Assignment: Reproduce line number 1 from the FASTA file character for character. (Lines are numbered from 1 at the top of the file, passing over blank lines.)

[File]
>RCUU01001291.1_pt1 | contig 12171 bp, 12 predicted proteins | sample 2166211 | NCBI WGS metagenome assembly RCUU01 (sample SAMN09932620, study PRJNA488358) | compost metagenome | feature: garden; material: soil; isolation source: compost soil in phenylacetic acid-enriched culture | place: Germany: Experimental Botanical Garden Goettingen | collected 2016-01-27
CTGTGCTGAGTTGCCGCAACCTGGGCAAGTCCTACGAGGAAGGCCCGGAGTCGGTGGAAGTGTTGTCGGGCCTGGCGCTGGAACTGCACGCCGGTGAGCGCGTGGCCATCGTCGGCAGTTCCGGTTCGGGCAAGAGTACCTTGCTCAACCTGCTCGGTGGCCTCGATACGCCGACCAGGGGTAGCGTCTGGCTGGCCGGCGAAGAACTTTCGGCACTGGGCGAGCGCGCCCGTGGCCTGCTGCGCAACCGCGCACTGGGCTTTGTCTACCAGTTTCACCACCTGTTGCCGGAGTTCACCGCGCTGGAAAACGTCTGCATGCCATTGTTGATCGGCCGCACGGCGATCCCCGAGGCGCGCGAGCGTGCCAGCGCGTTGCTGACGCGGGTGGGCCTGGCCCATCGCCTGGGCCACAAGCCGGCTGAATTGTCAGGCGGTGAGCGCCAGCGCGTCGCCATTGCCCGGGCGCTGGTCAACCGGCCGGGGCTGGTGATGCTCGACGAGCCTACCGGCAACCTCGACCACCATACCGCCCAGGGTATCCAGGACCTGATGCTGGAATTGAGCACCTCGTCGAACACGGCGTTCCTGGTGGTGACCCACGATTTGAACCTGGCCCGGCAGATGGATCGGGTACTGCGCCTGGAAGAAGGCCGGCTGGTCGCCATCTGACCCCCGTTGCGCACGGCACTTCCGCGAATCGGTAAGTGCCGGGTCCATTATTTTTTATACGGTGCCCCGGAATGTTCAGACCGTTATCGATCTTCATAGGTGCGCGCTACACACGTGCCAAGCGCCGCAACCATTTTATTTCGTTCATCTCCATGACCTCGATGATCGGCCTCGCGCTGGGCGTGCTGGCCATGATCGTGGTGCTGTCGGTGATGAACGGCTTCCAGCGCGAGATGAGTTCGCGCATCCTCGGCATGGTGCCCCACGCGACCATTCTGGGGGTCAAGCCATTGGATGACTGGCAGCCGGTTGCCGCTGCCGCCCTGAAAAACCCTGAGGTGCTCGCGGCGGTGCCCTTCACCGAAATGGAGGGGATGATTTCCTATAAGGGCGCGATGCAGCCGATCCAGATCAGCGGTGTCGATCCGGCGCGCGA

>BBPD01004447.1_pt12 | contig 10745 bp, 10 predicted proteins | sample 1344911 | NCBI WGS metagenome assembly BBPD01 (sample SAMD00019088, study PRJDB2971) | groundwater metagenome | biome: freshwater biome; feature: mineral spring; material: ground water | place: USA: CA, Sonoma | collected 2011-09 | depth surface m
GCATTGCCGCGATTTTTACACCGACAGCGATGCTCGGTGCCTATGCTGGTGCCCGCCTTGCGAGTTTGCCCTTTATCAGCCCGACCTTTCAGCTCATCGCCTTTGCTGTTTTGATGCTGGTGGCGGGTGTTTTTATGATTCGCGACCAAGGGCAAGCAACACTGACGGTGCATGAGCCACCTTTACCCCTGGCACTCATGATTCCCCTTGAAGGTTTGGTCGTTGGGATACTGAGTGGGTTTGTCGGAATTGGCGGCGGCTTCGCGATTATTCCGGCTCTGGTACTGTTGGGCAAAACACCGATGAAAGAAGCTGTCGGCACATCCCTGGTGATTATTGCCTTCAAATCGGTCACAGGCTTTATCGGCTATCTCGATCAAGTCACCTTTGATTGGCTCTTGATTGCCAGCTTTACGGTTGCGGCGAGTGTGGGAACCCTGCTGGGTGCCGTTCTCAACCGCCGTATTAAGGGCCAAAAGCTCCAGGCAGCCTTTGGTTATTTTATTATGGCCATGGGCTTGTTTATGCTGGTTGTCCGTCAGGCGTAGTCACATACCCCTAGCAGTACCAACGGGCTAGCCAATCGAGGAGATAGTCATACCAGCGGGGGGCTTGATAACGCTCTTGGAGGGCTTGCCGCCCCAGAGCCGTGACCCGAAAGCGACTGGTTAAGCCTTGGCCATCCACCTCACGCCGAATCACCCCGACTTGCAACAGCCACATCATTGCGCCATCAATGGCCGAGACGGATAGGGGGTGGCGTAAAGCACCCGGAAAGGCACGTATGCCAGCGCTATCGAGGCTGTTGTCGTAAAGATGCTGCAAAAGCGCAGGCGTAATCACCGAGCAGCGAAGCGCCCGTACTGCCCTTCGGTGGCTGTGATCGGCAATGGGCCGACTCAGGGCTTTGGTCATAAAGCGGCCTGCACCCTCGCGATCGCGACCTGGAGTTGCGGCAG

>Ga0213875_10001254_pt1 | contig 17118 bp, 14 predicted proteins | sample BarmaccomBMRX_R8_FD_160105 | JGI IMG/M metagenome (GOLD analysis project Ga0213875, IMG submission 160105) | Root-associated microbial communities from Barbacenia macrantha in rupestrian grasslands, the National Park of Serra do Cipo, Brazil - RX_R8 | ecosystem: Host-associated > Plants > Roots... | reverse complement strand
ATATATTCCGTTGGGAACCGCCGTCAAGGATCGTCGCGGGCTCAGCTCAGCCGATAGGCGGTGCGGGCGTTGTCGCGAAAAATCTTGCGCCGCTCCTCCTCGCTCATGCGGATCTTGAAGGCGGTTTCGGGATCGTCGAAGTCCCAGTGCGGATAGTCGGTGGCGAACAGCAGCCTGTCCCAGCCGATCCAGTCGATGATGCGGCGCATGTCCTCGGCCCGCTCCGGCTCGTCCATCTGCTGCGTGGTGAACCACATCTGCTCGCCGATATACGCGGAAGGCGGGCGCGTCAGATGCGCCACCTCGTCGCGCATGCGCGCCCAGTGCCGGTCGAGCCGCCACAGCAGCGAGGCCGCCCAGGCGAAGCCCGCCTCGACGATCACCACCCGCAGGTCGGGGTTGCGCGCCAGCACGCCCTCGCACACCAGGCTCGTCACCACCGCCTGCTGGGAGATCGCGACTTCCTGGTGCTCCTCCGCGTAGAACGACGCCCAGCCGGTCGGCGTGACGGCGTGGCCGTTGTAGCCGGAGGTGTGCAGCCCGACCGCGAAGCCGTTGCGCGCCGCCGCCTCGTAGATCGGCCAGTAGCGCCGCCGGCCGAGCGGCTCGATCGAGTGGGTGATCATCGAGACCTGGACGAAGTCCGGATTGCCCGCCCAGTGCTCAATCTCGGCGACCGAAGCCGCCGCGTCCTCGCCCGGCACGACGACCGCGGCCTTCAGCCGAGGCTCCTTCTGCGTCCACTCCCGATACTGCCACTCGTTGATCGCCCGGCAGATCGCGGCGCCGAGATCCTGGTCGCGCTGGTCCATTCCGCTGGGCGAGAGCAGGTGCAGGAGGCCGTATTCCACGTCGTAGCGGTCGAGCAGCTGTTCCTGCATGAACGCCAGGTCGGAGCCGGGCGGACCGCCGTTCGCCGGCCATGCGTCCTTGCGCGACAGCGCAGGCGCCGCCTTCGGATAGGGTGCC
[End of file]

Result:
>RCUU01001291.1_pt1 | contig 12171 bp, 12 predicted proteins | sample 2166211 | NCBI WGS metagenome assembly RCUU01 (sample SAMN09932620, study PRJNA488358) | compost metagenome | feature: garden; material: soil; isolation source: compost soil in phenylacetic acid-enriched culture | place: Germany: Experimental Botanical Garden Goettingen | collected 2016-01-27